In general, it is a good idea to have agreements and contracts in writing. A writing is generally more clear and less susceptible to jaded recollection than an oral agreement, for instance. In some instances, however, the law requires that an agreement or contract must be in writing in order to be enforceable. This requirement for a writing is called the Statute of Frauds. In California, the Statute of Frauds is in California Civil Code section 1624. In mid-2017, I made a Youtube video in which I went over California’s Statute of Frauds. I have a bunch of other videos on my Youtube channel as well. Most are California-focused because that’s where I practice primarily, but I am trying to add more New York videos. Due to New York Judiciary Law section 470, though, (see below), my New York videos are going to go over statutes and other publicly-available legal resources only. Anyway, take a look around the channel and subscribe. New York has the Statute of Frauds as well. The idea is the same — namely, that certain agreements and contracts must be in writing in order to be enforceable — but as is usually the case, the implementation varies from state-to-state. In other words, New York’s Statute of Frauds requires different agreements be in writing than California’s Statute of Frauds does. New York’s Statute of Frauds is codified in New York General Obligations Law Section 5-701. I’ll go over that section briefly, but I encourage you to take a look at the actual statute section in order to get a complete description of what agreements are covered....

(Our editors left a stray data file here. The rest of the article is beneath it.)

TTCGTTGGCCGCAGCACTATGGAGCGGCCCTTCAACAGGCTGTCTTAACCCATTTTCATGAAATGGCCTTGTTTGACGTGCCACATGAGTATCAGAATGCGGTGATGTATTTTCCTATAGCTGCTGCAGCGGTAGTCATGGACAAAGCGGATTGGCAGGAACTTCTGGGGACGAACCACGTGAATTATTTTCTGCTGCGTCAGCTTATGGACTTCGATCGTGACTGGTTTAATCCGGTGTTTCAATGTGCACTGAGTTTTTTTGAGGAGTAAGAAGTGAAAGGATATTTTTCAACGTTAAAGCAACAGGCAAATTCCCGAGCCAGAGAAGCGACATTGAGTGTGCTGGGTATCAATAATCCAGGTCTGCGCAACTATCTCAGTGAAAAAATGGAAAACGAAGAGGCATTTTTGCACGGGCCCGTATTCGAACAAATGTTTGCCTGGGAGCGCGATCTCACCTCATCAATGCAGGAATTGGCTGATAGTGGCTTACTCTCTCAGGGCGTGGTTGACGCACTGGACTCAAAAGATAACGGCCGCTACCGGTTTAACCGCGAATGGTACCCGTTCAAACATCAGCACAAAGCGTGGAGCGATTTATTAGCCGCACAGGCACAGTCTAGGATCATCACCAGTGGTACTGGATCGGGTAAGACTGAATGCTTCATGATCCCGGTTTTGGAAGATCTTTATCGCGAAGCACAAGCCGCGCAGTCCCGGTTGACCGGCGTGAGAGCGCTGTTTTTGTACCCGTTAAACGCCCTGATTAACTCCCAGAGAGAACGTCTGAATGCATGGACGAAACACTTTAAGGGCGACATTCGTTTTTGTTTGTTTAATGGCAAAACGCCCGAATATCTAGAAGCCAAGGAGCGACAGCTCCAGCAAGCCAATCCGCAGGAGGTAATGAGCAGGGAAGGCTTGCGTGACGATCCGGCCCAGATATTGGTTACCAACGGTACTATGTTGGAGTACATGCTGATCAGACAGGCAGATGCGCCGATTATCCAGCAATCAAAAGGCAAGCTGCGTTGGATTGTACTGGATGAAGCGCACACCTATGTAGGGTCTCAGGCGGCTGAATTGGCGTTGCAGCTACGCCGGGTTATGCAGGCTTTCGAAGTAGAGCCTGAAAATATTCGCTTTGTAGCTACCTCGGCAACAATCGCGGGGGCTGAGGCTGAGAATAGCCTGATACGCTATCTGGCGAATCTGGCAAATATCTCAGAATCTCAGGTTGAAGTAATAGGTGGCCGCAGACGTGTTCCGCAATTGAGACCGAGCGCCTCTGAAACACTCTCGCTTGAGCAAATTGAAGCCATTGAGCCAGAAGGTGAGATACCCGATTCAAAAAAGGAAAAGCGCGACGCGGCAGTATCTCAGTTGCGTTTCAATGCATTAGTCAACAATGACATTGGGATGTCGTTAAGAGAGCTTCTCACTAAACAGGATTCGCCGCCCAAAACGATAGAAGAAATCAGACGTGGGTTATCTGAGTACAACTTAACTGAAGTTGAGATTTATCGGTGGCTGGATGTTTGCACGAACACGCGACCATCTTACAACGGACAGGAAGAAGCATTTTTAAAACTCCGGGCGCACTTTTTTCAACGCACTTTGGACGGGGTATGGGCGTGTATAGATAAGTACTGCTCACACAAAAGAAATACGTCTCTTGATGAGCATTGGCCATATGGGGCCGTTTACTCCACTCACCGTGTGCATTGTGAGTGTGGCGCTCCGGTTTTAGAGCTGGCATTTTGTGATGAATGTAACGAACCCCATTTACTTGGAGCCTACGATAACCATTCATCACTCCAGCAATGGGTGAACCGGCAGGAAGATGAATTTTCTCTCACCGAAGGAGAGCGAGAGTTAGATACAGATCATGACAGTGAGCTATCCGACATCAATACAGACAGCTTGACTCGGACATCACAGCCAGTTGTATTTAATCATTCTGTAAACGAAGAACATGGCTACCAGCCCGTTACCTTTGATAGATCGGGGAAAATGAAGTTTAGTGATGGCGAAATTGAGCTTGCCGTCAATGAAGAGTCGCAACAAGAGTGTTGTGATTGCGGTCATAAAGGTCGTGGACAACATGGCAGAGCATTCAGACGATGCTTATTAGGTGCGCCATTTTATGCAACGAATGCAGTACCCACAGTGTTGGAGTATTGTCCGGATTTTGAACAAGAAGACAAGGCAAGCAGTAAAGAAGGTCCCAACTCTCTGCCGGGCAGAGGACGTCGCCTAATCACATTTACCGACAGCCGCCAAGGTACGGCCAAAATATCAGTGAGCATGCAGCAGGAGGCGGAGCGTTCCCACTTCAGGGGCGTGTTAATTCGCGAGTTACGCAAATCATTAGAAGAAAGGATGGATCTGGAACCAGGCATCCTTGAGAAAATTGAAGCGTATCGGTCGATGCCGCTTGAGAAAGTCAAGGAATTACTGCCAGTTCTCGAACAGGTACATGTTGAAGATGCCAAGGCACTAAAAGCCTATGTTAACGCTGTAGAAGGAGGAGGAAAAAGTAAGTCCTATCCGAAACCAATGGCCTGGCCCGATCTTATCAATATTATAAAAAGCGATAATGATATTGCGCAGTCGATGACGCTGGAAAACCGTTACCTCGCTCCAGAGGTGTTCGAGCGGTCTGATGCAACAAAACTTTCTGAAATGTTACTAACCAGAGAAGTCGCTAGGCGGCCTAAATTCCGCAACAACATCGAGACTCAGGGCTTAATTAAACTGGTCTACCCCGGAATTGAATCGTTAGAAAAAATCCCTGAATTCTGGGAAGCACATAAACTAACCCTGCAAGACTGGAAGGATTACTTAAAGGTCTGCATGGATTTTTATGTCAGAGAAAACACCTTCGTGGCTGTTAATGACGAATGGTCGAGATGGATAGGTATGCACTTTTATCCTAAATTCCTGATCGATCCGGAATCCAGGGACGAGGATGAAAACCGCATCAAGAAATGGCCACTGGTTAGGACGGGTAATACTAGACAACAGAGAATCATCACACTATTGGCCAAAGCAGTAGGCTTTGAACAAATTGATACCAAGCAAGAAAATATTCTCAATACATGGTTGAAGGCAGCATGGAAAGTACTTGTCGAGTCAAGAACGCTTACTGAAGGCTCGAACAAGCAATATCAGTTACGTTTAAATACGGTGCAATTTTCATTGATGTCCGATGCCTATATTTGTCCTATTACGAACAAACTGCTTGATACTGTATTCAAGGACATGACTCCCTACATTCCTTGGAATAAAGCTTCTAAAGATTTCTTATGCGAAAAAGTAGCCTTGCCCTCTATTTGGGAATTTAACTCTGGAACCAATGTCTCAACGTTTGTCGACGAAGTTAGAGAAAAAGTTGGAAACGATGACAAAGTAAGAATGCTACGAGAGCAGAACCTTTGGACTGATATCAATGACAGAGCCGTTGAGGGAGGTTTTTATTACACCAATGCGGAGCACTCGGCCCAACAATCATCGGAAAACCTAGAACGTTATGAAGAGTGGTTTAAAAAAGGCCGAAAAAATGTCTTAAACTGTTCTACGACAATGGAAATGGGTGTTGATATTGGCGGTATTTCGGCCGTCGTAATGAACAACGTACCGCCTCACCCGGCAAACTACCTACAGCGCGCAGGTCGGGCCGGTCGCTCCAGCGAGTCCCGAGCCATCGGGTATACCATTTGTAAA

New York Small Estate Affidavit Procedure